A more recent study by Jane Fajans notes that existing ethnographic methods are poor tools to analyse Baining culture, but fails to consider that the Baining people themselves may deliberately obscure religious, cultural and artistic traditions to 'outsiders'. Online comment following an article by Thomas Hylland Eriksen, characterising the Baining as the "dullest culture" and based heavily on Fajans' work, was made almost entirely by writers unfamiliar with the Baining themselves or even with most of their ethnographers.
The Baining have a long history of localistic millenarian cults, notably Pomio Kivung, although the main leaders of the latter have been Mengen speakers. Several Baining villages have formed "proudly local" secessionist movements criticising Mengen cultural hegemony, while still following the main Kivung movement's structure.
The best-known aspect of Baining artistic culture are night dance ceremonies, often called "fire dances", during which the dancers run through, leap over and kick the embers of a fire. The dances originated in Qaqet (northern) villages, where they were called atut, but have since been taken up by central and southern Baining. The dancers wear large masks laboriously made from bark cloth, bamboo and leaves: the masks are used just once for the firedance ceremony before being thrown away or destroyed. Masks are of two main types: in Kairak areas these are the kavat and the larger vungvung, the latter featuring an axial bamboo pole up to thirteen feet in length, and traditionally represented various male-associated animals and plants of the forest.
The origin of these fire dance ceremonies was to celebrate the birth of new children; the commencement of harvests and also a way of remembering the dead: in the late 20th century tourism has encouraged their revival. The Baining firedance is also a rite of passage for initiating young men into adulthood; during the ceremony the dancers are considered to be possessed by anthropomorphised animal spirits or masalai that enhance the dancer's own masculinity. The dancers are accompanied by an all-male 'orchestra' of percussion instruments, and take turns parading through the dance ground: as the tempo increases the dancers will briefly dance through a large central bonfire. The dances last until daybreak, when members of the accompanying 'orchestra' chase the masks out of the dance grounds.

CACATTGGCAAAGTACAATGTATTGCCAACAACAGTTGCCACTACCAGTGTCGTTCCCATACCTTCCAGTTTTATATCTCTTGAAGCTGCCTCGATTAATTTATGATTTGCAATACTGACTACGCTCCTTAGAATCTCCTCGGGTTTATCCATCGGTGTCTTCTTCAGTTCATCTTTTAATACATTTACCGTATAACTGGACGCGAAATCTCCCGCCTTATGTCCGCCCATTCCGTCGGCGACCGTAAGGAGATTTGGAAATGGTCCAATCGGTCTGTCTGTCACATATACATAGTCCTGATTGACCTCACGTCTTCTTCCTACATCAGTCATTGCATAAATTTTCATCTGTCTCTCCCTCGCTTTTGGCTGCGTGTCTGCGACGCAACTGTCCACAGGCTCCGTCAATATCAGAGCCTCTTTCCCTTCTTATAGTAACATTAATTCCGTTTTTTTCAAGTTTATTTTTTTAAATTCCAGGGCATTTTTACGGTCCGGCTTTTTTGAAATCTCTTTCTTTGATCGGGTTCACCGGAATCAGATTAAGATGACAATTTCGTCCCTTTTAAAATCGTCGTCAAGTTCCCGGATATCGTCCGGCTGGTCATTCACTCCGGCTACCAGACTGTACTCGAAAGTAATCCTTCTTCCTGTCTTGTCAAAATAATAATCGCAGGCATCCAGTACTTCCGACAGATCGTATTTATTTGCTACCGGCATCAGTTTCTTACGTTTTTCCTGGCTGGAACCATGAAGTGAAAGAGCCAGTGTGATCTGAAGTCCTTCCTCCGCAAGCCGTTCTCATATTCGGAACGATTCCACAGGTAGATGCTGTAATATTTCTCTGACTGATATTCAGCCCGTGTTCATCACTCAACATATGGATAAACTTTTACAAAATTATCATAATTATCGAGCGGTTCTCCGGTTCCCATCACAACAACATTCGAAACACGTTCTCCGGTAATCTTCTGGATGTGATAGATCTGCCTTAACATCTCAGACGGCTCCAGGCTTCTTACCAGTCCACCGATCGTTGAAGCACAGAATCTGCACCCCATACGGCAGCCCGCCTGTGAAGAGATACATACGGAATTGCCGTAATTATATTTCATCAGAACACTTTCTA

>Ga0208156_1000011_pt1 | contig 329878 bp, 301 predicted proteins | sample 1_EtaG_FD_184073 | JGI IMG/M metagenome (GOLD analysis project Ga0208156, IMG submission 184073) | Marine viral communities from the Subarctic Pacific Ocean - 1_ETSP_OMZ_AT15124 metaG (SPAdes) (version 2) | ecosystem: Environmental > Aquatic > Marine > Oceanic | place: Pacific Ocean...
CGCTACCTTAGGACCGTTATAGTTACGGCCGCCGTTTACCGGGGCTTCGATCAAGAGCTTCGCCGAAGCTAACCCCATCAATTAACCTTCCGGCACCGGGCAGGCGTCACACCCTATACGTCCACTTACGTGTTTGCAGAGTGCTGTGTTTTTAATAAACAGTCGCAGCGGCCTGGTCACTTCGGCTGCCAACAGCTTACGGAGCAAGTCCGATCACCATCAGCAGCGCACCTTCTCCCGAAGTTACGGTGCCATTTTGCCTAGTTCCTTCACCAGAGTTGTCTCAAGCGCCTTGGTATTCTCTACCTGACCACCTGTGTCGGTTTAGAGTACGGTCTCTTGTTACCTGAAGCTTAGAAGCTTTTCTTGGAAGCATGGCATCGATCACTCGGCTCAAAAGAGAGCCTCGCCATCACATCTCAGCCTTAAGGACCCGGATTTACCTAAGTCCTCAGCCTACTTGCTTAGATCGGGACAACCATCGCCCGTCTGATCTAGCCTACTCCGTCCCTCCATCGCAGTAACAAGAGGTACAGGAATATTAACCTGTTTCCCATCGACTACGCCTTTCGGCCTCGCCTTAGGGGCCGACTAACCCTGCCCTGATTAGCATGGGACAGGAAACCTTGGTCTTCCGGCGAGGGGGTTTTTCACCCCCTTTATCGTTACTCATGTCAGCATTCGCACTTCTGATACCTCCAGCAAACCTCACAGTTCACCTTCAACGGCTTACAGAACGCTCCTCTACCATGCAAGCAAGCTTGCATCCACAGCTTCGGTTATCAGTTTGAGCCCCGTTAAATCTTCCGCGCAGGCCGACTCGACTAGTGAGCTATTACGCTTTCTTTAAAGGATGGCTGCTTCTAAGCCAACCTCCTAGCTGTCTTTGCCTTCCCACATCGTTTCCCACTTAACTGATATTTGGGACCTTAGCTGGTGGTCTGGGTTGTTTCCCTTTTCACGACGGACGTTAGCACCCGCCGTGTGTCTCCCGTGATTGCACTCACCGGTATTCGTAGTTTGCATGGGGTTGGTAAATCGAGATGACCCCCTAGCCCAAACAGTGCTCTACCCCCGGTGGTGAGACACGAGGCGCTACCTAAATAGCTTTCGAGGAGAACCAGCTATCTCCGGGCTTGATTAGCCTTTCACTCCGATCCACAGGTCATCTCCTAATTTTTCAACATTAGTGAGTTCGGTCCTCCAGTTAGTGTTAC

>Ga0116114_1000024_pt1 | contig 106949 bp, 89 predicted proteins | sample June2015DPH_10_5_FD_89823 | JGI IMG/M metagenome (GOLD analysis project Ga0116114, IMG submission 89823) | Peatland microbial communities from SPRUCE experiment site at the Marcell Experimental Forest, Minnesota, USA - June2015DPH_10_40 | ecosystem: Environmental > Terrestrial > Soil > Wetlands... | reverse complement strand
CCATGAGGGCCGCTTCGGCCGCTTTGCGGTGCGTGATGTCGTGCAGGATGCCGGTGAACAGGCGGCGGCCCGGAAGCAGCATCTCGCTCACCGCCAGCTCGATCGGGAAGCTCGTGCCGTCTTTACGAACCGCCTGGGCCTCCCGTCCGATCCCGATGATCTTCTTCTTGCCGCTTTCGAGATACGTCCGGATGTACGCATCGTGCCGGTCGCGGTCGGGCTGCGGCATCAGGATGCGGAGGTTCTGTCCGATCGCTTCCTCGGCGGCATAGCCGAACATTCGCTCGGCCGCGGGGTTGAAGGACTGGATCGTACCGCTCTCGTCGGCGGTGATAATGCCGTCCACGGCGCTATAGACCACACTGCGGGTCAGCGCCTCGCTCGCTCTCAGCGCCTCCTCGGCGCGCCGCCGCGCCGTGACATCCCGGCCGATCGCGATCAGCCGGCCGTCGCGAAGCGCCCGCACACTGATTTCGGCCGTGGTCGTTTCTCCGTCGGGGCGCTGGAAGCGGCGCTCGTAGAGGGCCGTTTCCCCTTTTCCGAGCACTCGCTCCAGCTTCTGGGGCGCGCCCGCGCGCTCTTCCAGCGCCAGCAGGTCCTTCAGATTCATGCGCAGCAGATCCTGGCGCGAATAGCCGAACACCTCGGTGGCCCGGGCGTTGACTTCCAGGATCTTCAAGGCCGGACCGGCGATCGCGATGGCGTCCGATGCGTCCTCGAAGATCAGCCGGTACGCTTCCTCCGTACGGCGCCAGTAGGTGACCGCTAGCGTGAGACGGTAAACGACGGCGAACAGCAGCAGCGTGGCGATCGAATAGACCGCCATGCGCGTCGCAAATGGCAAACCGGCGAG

The fire dance is a men-only event and traditionally the Baining women and children neither partake nor watch, although the women often perform secret night rituals and dances to "cool" the main ritual site beforehand. In recent times the fire dance has become an essential part of local and international cultural festivals and a major draw to tourists: this has led the Baining to adopt it as a symbol of their cultural identity, using its iconic status as leverage to emphasise their differences from the Tolai.
- Fajans, Jane. They Make Themselves: Work and Play Among the Baining of Papua New Guinea. Chicago: University of Chicago Press, 1997. ISBN 0-226-23443-6
- Pool, Gail. Lost Among the Baining: Adventure, Marriage, and Other Fieldwork. Columbia: University of Missouri Press, 2015. ISBN 0-826-22051-7
- Hellwig, B. (2019) A grammar of Qaqet p.2
- Hellwig (2019) pp.4-5
- Fajans (1997), pp.22-3
- Ohreen, D. (2004) The Scope and Limits of Folk Psychology, p.191
- Christakis, Nicholas. "The Society Within Us". Blueprint. Little Brown Spark. ISBN 978-0-316-23003-2.
- Lattas, A. (2020), Re-analysing the Baining: The Mytho-Poetics of Race, Gender and Art. Oceania, 90: 98-150. https://doi.org/10.1002/ocea.5248
- Falke-Simet N. (2017) "The Politics of the Baining Fire-dance" in A Distinctive Voice in the Antipodes: Essays in Honour of Stephen A. Wild, p.252
- Night’s Bane: Fire Dance Masks of New Britain's Baining Culture, Bowers Museum
- Falke-Simet (2017) p.257, p.265
Media related to Baining at Wikimedia Commons